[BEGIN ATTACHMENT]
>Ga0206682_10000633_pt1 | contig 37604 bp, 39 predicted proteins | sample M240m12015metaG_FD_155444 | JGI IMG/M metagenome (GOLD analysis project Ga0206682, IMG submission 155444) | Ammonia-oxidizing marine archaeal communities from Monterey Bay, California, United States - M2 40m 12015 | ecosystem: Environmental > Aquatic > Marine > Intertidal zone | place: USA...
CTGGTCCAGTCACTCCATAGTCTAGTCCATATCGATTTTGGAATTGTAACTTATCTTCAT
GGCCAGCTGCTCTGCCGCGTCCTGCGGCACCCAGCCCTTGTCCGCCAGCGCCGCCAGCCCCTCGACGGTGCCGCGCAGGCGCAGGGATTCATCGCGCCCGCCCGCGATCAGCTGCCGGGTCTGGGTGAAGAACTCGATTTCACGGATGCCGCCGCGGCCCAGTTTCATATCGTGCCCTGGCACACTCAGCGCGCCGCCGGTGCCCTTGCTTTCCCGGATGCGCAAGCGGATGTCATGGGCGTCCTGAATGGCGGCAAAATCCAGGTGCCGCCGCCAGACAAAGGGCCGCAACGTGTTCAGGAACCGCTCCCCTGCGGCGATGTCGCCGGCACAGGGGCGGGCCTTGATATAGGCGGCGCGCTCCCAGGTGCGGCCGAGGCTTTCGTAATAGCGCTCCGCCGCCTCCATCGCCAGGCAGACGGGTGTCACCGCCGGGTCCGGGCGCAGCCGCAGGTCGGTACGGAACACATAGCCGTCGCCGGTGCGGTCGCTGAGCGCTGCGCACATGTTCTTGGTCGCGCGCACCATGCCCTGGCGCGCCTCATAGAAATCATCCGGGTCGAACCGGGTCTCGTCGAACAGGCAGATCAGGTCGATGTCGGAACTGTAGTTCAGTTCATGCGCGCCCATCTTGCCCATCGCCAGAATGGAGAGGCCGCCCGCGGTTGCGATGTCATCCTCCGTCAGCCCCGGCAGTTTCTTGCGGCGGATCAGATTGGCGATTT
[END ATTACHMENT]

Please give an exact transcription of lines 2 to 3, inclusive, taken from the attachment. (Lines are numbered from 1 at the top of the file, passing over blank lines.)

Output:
CTGGTCCAGTCACTCCATAGTCTAGTCCATATCGATTTTGGAATTGTAACTTATCTTCAT
GGCCAGCTGCTCTGCCGCGTCCTGCGGCACCCAGCCCTTGTCCGCCAGCGCCGCCAGCCCCTCGACGGTGCCGCGCAGGCGCAGGGATTCATCGCGCCCGCCCGCGATCAGCTGCCGGGTCTGGGTGAAGAACTCGATTTCACGGATGCCGCCGCGGCCCAGTTTCATATCGTGCCCTGGCACACTCAGCGCGCCGCCGGTGCCCTTGCTTTCCCGGATGCGCAAGCGGATGTCATGGGCGTCCTGAATGGCGGCAAAATCCAGGTGCCGCCGCCAGACAAAGGGCCGCAACGTGTTCAGGAACCGCTCCCCTGCGGCGATGTCGCCGGCACAGGGGCGGGCCTTGATATAGGCGGCGCGCTCCCAGGTGCGGCCGAGGCTTTCGTAATAGCGCTCCGCCGCCTCCATCGCCAGGCAGACGGGTGTCACCGCCGGGTCCGGGCGCAGCCGCAGGTCGGTACGGAACACATAGCCGTCGCCGGTGCGGTCGCTGAGCGCTGCGCACATGTTCTTGGTCGCGCGCACCATGCCCTGGCGCGCCTCATAGAAATCATCCGGGTCGAACCGGGTCTCGTCGAACAGGCAGATCAGGTCGATGTCGGAACTGTAGTTCAGTTCATGCGCGCCCATCTTGCCCATCGCCAGAATGGAGAGGCCGCCCGCGGTTGCGATGTCATCCTCCGTCAGCCCCGGCAGTTTCTTGCGGCGGATCAGATTGGCGATTT